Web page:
| Food Composition Data: A User's Perspective (1987) |
|International food composition data|
|The status of food composition data in Asia|
Considering the size of Asia and the consequent geographical and cultural diversity of the continent, these subdivisions are difficult to make, and all contain compromises with regard to the criteria of categorization employed. None the less, all current members of ASIAFOODS collectively developed this regionalization as a necessary administrative structure, and are satisfied with its arrangement.
With regard to foods produced and consumed within the member countries of ASIAFOODS, there is, of course, tremendous diversity and variety. The range of available species of land and sea animals in addition to the cultivars of fruits and vegetables spanning the region is truly immense. Within each of the regions, however, there are sufficient similarities to allow for the systematic development, utilization, and sharing of necessary methologies.
The national surveys of foods produced, imported, and exported, as reported at the First ASIAFOODS Conference, indicate that the staples for the countries within the region are provided by a wide variety of indigenous cereals and tubers. These are supplemented by the importation of both indigenous and exotic foodstuffs.
For the region as a whole, wheat, maize, rice, dairy products, edible oils, frozen meats, and live animals seem to represent the predominant food imports. Exports consist of many of the imports listed above (excluding wheat and maize), with the addition of freshwater and saltwater fish, shellfish, tropical fruits, spices, coconut, and raw and refined sugar.
The subregion of East Asia leads ASIAFOODS in the production and consumption of processed or "manufactured" foods, and in their importation of the unprocessed agricultural products used in those foods. There is, as yet, no significant exportation from this subregion of either processed or unprocessed foods, although internally there is some international trade in these commodities.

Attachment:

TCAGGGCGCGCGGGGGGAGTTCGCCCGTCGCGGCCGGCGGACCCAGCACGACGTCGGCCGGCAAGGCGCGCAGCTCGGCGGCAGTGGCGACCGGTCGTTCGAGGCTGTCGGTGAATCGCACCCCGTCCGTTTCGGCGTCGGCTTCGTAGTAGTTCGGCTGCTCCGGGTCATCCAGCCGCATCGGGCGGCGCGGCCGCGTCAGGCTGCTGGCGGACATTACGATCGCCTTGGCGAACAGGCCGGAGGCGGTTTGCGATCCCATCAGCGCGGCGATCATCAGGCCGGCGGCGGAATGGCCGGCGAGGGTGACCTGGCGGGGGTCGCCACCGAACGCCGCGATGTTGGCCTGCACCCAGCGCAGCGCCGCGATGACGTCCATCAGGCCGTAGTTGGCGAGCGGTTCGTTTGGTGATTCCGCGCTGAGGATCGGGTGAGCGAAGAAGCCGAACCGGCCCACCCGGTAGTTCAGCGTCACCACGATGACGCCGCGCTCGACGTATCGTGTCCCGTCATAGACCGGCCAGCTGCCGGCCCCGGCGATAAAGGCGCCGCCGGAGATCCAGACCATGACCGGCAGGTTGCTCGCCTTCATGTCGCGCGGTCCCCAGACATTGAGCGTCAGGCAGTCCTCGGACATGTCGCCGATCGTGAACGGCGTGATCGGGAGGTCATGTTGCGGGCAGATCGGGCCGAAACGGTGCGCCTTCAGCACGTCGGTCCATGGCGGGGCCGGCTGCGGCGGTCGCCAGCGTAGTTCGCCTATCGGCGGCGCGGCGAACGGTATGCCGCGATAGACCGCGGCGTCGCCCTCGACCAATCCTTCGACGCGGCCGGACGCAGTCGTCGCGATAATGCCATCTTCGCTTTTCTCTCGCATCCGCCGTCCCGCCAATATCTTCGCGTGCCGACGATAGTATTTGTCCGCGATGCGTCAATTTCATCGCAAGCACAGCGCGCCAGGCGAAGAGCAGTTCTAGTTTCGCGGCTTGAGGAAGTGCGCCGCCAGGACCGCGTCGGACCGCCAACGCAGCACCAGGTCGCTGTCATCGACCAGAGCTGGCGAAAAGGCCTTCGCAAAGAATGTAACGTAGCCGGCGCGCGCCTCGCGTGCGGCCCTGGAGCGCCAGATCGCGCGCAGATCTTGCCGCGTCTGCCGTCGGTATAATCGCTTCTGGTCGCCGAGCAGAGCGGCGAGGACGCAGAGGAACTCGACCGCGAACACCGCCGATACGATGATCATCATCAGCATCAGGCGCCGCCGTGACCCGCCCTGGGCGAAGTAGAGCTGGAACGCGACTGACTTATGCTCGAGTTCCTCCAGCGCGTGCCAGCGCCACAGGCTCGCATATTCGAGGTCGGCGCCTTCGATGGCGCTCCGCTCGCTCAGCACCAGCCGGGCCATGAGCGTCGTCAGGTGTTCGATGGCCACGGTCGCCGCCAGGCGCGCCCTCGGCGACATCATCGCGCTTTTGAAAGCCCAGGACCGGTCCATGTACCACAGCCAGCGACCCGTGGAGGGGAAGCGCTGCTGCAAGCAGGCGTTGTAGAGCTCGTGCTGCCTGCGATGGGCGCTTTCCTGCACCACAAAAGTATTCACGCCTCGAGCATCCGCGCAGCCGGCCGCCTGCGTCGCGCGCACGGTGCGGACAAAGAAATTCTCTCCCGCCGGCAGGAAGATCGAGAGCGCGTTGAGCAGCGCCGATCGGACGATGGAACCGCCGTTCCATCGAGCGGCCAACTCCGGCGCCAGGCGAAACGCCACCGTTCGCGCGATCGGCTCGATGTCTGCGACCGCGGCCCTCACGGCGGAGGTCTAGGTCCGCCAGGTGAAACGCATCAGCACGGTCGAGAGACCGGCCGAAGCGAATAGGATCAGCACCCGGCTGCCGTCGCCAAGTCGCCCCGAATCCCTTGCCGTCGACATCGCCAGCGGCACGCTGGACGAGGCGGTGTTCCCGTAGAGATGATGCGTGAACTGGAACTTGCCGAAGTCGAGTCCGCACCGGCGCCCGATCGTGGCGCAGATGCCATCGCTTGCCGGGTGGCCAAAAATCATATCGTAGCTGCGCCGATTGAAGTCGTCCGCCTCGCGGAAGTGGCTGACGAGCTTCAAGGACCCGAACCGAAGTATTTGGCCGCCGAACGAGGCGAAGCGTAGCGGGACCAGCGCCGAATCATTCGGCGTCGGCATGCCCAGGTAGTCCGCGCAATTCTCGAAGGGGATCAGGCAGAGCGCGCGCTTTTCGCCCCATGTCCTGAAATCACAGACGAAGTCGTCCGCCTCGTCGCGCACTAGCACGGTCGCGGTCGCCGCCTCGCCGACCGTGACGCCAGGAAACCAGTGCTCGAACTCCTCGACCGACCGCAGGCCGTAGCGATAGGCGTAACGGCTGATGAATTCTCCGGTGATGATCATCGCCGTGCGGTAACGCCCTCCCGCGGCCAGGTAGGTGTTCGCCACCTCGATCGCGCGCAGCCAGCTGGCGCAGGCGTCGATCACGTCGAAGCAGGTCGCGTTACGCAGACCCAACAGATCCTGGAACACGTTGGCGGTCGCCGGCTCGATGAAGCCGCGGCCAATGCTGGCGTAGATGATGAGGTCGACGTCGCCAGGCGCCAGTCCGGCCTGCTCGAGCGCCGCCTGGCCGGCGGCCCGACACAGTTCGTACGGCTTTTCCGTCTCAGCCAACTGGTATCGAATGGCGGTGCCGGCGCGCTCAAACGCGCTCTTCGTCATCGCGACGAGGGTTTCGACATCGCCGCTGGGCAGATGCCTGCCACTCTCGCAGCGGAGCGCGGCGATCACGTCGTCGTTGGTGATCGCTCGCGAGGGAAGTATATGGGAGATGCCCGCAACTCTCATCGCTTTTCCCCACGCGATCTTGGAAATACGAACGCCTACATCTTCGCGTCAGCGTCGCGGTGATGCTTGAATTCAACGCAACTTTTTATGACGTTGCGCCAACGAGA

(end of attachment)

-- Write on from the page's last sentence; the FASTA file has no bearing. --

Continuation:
The South-East subregion is characterized largely by the importation of basic food commodities for consumption as dietary staples, along with that of foods that are not widely produced in the region (predominantly dairy products). This is offset by the export of a wide variety of foods, including tropical fruits, seafoods, coconut, and cassava.
The countries of the East and South-East Asia subregions all depend upon rice as the universal staple, with the exception of Papua New Guinea, where the consumption of rice continues to increase. Each of these nations also has a proportionally large seacoast, and so seafoods represent a major part of the available food.
The South Asia subregion would have to be considered a slight net importer of foodstuffs, again with dietary staples being imported and tropical agricultural products - notably fruit, spices, and tea - being exported. Some localities within this subregion suffer from a food deficit, and consequently the inhabitants rely upon wild plants for food on a seasonal or, in some cases, a continual basis. There exist throughout this subregion traditional food processing methods, in addition to rapidly developing modern food-processing technologies; all of these food categories are very much in need of nutrient analysis.
The South Asia subregion contains India and China (both vast countries), which, along with Nepal, Sri Lanka, and Bangladesh, share rice and wheat as the predominant staples. They both contain landlocked localities and areas with ready access to the sea. Although there are local variations, underlying similarities exist throughout China and India, and carry over to the countries adjacent to them.
The diversity of available foods within the ASIAFOODS region is perhaps exceeded only by the region's cultural diversity, which is expressed through the culinary and dietary traditions of the various peoples. Again, it is intended that the subregions capitalize upon the consistencies inherent within each subregion.